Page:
Systemic chemotherapy is one of the most important treatment modalities for advanced hepatocellular carcinoma (HCC). Before the introduction of sorafenib, cytotoxic agents, hormonal therapies, or many combinations of these were the mainly used modalities for systemic chemotherapy of advanced HCC. However, such regimens were of only limited value in clinical practice, because some randomized controlled studies comparing promising regimens with no treatment or doxorubicin alone failed to show any overall survival advantage. In two pivotal phase III placebo-controlled studies, the SHARP trial and the Asia-Pacific trial, sorafenib was demonstrated to significantly delay the time to progression and the overall survival time in patients with advanced HCC. Therefore, sorafenib therapy has come to be acknowledged as a standard therapy for advanced HCC worldwide. After the introduction of sorafenib, a number of phase III trials of various molecular-targeted agents vs. sorafenib as first-line chemotherapy and of various molecular-targeted agents vs. placebo as second-line chemotherapy have been conducted to determine if any of these agents could offer a survival benefit, however, none of the agents examined so far has been demonstrated to provide any survival benefit over sorafenib or placebo. Recently, favorable treatment efficacies have been reported in some clinical trials of molecular-targeted agents in the biomarker-enriched population. Development of individualized cancer treatments using molecular-targeted agents based on the results of genome-sequencing is aggressively ongoing. Furthermore, immune-oncologic agents, such as anti-CTLA-4 antibody and anti-PD-1/PD-L1 antibody, have been reported to provide promising outcomes. Thus, various novel systemic chemotherapeutic agents are currently under development, and further improvements in the treatment outcomes are expected. Full article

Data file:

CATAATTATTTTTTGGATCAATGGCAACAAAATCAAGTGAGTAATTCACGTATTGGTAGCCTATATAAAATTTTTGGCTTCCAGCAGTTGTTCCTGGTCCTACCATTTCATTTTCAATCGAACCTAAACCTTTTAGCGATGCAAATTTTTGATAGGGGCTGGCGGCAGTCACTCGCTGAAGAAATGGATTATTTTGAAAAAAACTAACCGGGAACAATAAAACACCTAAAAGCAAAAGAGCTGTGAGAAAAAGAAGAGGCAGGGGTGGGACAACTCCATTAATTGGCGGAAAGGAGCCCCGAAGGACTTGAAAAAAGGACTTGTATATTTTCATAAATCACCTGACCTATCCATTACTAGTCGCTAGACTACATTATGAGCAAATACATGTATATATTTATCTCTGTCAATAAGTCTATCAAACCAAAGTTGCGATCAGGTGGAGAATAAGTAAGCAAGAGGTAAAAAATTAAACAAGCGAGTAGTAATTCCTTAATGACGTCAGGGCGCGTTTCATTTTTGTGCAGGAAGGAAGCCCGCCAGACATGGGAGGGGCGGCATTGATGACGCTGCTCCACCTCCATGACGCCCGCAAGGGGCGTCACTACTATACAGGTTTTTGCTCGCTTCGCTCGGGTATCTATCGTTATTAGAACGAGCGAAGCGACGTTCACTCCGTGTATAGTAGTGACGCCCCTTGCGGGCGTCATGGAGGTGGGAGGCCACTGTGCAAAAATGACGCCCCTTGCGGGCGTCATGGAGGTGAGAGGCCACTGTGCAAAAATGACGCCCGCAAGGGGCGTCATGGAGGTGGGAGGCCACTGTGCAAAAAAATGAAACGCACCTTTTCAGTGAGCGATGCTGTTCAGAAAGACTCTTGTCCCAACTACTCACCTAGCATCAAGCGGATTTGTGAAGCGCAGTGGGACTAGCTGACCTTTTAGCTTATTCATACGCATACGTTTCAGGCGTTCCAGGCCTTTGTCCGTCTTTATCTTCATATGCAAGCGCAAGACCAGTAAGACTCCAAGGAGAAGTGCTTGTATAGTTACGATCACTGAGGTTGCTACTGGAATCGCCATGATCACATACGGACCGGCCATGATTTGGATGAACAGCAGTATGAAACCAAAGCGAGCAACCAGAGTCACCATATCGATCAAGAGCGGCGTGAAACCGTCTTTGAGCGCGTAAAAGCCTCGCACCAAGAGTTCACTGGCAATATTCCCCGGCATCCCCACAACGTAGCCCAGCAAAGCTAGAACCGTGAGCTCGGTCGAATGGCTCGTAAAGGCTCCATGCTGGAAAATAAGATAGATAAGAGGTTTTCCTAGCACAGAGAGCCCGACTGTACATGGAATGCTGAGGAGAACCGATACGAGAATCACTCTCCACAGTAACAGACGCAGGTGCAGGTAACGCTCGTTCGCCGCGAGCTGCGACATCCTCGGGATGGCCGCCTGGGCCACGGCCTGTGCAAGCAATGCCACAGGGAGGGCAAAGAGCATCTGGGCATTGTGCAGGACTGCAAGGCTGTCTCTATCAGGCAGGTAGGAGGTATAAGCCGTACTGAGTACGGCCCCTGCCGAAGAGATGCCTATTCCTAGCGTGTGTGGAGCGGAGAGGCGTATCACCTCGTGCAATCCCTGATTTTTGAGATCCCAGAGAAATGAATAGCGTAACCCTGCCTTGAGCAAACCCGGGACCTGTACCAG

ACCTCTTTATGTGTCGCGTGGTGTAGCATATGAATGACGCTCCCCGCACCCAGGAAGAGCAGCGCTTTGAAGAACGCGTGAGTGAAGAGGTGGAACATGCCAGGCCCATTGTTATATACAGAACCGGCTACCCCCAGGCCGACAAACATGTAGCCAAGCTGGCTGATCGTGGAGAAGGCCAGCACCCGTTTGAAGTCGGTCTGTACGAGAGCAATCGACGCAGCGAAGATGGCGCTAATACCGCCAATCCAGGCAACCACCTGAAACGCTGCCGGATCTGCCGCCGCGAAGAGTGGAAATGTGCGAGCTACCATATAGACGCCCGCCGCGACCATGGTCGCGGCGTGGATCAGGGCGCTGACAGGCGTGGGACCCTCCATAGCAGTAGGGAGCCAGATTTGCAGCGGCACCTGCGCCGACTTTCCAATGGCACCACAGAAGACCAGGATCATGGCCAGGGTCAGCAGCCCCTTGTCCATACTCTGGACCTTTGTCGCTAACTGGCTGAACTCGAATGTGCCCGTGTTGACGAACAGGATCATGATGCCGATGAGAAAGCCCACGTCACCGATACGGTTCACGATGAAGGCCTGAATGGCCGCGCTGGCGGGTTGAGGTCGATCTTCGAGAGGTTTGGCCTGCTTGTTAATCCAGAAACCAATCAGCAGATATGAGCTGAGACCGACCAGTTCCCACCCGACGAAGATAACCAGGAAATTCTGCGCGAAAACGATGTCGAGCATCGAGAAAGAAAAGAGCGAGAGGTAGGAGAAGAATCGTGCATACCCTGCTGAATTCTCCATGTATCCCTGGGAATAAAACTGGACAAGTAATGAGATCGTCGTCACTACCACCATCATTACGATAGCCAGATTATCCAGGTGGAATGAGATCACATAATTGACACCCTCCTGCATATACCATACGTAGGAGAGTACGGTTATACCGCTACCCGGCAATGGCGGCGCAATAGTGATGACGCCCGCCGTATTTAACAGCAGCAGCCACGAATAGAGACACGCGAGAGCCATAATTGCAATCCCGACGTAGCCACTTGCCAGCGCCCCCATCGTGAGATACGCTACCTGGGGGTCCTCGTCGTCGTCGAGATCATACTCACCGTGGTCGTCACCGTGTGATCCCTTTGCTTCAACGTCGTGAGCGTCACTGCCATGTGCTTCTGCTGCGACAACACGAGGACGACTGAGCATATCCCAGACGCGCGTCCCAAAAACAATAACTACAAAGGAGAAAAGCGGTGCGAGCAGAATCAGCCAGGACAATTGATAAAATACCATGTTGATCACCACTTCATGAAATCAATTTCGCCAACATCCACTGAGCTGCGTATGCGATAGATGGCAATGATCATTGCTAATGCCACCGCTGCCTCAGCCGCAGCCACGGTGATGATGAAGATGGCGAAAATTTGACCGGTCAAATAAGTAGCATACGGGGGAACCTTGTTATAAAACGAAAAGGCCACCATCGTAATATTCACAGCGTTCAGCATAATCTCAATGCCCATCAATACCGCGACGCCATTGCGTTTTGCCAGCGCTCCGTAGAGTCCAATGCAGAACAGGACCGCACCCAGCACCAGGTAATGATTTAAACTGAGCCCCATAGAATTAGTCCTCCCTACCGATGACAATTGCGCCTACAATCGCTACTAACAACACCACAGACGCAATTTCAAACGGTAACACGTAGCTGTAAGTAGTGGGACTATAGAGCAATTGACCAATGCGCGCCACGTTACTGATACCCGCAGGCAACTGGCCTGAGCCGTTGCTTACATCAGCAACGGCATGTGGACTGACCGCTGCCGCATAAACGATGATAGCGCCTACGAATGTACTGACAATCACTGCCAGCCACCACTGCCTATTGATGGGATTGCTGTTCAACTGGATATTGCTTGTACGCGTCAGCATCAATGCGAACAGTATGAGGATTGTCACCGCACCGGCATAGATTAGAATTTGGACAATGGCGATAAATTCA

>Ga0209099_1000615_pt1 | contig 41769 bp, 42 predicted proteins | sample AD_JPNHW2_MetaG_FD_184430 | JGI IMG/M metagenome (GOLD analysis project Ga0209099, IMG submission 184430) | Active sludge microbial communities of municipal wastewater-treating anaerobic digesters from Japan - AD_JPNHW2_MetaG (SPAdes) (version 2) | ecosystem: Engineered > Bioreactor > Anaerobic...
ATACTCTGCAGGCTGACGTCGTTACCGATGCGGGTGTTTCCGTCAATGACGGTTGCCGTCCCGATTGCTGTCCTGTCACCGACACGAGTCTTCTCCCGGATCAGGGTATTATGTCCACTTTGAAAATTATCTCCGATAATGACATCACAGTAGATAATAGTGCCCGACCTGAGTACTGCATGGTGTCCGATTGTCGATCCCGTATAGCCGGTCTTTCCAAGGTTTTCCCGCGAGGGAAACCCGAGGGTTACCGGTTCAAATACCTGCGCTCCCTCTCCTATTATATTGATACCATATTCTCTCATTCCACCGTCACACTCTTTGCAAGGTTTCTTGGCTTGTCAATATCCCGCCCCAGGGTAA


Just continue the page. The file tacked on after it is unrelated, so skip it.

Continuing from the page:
(This article belongs to the Special Issue Targeted Therapy of Hepatocellular Carcinoma: Present and Future)
Open AccessReview New Tools for Molecular Therapy of Hepatocellular Carcinoma
Diseases 2015, 3(4), 325-340; doi:10.3390/diseases3040325
Received: 15 September 2015 / Revised: 15 October 2015 / Accepted: 22 October 2015 / Published: 30 October 2015
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Abstract
Hepatocellular carcinoma (HCC) is the most common type of liver cancer, arising from neoplastic transformation of hepatocytes or liver precursor/stem cells. HCC is often associated with pre-existing chronic liver pathologies of different origin (mainly subsequent to HBV and HCV infections), such as [...] Read more.